Incomes of poor
women & youth

Through improved wage
& self-employment opportunities

Find out more View case stories

Addis Ababa is one of the fastest growing cities in Africa, but there are significant numbers of people being left behind. Women’s culturally defined roles limit their opportunities and pathways out of poverty. Young people are hindered by an urban youth population that is growing faster than job creation. The result is sustained high levels of poverty and disgruntled youth, which fuels social instability.

The Livelihoods Improvement for Women and Youth (LIWAY) programme aims to contribute to sustainable poverty reduction and social stability in Addis Ababa by increasing incomes through improved wage and self-employment opportunities.

Programme targets

Focus Systems


Improving access to better paying wage employment

Micro & small
enterprise (mse)

Reducing barriers to business entry and growth and stimulating innovation

Medium & large
enterprise (mle)

Creating more and higher paying jobs through growth of medium and large manufacturers


Improving skills development to unlock wage and self-employment opportunities

Some stand out results to date

# Of target group with increased incomes through employment


# Of new businesses established


# of enterprises with improved processes


# Of improved skills service providers and users


View latest results

LIWAY programme results overview 2021 (March 2022)


Latest Case Stories

  • All
  • MSE System
  • Skills System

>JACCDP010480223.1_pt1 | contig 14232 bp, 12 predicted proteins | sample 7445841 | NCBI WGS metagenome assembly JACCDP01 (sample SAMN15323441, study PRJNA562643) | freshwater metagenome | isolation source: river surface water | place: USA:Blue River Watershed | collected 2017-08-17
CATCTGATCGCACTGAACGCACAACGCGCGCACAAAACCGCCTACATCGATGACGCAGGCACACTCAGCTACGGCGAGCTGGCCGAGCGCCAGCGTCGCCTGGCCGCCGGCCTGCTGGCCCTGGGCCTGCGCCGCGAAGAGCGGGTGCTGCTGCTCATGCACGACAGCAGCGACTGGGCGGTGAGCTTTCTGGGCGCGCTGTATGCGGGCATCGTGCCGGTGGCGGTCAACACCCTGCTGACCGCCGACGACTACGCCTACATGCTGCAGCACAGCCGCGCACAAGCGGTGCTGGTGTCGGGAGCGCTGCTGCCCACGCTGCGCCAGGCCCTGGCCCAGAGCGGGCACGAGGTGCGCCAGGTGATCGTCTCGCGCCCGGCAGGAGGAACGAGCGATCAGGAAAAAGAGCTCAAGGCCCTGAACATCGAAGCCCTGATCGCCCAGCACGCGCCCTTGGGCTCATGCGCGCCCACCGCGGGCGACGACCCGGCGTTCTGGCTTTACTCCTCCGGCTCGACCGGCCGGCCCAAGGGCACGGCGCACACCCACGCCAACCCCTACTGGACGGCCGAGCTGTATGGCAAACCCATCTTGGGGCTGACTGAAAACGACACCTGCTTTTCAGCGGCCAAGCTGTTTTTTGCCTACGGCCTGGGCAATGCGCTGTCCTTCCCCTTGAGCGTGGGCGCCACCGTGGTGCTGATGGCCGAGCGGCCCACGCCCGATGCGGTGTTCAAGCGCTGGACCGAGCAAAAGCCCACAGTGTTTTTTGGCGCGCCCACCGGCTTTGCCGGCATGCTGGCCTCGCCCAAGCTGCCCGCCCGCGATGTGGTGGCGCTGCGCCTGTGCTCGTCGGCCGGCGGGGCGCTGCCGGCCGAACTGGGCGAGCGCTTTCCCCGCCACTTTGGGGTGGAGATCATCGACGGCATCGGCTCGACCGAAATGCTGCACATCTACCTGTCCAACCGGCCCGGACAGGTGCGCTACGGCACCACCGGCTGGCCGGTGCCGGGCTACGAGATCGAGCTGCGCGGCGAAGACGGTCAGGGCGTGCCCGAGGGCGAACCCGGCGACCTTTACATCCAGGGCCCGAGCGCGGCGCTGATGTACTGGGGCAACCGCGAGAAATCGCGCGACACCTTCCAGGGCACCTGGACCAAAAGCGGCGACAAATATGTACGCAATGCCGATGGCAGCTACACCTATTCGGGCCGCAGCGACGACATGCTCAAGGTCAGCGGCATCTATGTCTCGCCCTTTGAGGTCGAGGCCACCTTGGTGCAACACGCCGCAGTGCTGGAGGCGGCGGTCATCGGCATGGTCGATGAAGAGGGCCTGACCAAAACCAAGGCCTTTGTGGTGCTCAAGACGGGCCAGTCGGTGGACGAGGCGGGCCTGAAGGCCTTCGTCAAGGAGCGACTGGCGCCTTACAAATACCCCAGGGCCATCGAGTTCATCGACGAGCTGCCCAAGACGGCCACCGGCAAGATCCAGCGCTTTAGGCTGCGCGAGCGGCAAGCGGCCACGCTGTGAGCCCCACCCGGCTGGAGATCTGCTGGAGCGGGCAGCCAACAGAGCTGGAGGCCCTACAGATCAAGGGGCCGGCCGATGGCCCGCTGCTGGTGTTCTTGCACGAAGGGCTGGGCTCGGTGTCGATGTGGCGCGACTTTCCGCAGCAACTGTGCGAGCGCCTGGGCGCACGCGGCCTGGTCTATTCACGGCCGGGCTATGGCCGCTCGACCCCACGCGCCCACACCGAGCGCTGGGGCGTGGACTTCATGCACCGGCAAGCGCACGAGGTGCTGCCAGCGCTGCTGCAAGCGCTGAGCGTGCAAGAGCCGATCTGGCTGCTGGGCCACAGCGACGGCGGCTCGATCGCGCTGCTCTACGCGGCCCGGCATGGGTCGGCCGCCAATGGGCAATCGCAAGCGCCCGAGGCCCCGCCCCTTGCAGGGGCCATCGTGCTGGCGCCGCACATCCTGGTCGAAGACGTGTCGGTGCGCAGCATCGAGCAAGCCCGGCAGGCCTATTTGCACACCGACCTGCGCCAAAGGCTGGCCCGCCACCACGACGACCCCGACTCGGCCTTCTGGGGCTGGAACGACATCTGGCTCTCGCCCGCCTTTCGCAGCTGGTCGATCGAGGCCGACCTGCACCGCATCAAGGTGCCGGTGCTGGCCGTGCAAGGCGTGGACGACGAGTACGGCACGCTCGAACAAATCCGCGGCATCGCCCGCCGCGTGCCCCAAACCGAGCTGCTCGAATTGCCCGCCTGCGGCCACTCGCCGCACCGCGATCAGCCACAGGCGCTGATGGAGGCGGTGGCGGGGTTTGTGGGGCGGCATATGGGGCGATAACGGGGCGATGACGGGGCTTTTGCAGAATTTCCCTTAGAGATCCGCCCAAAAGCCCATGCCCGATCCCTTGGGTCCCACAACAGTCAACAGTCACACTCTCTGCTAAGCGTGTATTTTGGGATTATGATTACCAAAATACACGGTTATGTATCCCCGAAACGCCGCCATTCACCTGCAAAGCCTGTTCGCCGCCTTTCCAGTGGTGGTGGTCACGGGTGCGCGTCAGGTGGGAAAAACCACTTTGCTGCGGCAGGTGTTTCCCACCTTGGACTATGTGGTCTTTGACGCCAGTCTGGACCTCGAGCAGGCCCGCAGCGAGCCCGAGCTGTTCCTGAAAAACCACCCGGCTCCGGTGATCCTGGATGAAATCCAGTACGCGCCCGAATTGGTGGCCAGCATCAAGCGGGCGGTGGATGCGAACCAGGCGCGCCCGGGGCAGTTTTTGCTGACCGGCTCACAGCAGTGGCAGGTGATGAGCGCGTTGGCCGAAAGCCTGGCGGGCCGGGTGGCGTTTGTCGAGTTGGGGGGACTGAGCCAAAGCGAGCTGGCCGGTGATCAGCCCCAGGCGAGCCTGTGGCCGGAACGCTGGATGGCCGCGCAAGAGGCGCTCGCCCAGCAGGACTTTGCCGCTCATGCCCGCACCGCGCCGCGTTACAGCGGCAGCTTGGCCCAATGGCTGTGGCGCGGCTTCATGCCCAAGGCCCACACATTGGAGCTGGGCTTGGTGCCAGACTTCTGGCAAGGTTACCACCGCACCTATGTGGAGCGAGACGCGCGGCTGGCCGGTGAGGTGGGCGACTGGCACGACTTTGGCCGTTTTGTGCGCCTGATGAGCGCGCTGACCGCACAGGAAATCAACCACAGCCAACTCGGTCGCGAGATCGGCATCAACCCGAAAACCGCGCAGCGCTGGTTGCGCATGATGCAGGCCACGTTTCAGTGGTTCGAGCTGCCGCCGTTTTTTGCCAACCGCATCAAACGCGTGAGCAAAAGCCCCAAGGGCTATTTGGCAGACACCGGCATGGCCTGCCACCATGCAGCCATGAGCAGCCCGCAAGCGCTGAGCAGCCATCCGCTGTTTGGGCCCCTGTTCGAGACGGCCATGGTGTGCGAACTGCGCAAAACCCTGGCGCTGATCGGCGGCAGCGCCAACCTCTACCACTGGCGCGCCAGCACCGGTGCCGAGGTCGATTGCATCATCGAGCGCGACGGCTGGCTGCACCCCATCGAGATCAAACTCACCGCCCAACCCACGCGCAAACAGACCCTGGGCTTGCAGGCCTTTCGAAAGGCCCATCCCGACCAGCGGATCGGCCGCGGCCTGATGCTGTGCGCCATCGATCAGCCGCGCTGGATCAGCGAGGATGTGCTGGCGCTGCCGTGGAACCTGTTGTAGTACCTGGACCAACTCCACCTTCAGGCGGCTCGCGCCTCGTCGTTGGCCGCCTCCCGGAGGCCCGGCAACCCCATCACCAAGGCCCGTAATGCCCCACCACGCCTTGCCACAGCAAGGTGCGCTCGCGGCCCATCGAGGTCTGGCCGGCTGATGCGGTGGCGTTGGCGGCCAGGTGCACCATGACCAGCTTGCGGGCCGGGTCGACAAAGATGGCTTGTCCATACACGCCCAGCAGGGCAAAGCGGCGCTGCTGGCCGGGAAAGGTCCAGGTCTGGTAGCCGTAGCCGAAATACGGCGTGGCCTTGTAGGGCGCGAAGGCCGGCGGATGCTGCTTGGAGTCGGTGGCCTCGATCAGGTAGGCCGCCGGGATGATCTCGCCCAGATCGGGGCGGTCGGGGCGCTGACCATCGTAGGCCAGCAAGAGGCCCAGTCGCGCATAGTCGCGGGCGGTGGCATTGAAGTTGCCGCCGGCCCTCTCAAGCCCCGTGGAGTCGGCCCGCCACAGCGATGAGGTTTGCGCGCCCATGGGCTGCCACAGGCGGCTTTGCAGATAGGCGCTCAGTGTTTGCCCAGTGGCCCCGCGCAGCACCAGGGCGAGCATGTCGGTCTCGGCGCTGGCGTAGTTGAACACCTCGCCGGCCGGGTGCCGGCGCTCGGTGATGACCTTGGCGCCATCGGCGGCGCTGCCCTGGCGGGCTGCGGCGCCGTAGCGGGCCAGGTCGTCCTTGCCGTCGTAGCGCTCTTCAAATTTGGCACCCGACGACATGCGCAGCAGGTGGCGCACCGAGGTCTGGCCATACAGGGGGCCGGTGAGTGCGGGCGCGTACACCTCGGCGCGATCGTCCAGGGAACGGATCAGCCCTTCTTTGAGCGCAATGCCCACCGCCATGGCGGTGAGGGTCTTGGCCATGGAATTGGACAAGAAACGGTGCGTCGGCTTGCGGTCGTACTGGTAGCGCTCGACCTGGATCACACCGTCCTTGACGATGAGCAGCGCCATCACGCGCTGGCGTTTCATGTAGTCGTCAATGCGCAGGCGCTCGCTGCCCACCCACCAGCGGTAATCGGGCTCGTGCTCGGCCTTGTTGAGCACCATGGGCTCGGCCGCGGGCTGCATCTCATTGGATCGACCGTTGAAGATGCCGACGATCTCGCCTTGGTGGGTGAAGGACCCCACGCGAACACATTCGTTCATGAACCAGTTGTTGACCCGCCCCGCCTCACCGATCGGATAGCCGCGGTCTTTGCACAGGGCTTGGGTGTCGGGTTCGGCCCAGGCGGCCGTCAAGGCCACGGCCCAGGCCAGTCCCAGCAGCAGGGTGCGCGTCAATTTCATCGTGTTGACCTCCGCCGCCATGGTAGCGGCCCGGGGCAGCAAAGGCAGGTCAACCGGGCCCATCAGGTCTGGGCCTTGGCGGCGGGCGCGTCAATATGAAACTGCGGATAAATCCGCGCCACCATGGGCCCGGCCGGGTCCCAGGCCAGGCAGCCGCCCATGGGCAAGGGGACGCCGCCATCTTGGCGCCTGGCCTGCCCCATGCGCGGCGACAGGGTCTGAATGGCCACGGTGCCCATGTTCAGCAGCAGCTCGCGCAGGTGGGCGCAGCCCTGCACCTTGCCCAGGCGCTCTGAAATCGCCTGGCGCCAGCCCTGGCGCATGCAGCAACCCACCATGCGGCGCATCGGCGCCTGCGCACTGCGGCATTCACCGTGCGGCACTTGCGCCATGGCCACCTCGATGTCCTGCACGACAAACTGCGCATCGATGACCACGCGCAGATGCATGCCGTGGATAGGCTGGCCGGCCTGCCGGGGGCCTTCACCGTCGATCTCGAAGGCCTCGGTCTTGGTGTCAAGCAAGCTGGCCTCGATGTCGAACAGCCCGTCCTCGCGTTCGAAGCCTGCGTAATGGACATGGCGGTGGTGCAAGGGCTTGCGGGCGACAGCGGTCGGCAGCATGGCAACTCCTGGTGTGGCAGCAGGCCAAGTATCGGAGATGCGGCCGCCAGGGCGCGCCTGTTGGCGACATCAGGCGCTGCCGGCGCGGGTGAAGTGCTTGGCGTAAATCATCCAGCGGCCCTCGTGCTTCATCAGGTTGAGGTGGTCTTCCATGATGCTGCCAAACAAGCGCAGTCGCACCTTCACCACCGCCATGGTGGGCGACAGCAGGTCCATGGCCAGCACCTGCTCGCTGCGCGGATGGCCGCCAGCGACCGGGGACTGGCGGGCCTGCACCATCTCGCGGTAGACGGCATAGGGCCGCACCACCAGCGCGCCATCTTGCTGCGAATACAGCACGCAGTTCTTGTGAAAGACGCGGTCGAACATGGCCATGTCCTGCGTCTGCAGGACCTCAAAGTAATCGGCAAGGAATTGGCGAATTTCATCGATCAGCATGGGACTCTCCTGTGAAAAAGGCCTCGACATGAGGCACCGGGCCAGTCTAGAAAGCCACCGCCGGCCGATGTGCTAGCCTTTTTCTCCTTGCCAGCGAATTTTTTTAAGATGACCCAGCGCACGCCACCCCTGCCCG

From teaching to tailoring: A digital marketing service helps Estifanos increase income as a business owner

Increasing financial and time wealth for women through outsourcing: Yeshihareg’s story

Street youth establish a successful enterprise through a programme including vocational and soft skills training

Soft skills training enables young people like Bezawit to secure and excel in employment

Latest Blogs

Improving graduate soft skills and employability: Pilot feedback and lessons learned

Employers in Addis Ababa are struggling to find employees with the soft skills they require in addition to technical skills. TVETs often focus primarily on technical skills training and lack capacity to develop and deliver soft skills training. This is impacting the employability of LIWAY´s target group of poor women and youth.

Amplifying beneficiary voices and partner learning through multi-stakeholder workshops

LIWAY´s work in the micro and small enterprise (MSE) system focuses on reducing barriers to business entry and growth and stimulating…